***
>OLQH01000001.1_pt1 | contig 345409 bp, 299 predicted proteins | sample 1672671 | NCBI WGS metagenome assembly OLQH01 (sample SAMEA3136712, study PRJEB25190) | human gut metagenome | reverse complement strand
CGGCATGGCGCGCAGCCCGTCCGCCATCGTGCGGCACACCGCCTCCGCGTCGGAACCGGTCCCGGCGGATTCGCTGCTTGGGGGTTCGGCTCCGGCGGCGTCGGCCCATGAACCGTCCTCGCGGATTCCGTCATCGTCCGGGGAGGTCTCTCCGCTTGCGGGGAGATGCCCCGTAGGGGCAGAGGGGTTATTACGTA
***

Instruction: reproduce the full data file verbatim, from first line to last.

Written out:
>OLQH01000001.1_pt1 | contig 345409 bp, 299 predicted proteins | sample 1672671 | NCBI WGS metagenome assembly OLQH01 (sample SAMEA3136712, study PRJEB25190) | human gut metagenome | reverse complement strand
CGGCATGGCGCGCAGCCCGTCCGCCATCGTGCGGCACACCGCCTCCGCGTCGGAACCGGTCCCGGCGGATTCGCTGCTTGGGGGTTCGGCTCCGGCGGCGTCGGCCCATGAACCGTCCTCGCGGATTCCGTCATCGTCCGGGGAGGTCTCTCCGCTTGCGGGGAGATGCCCCGTAGGGGCAGAGGGGTTATTACGTA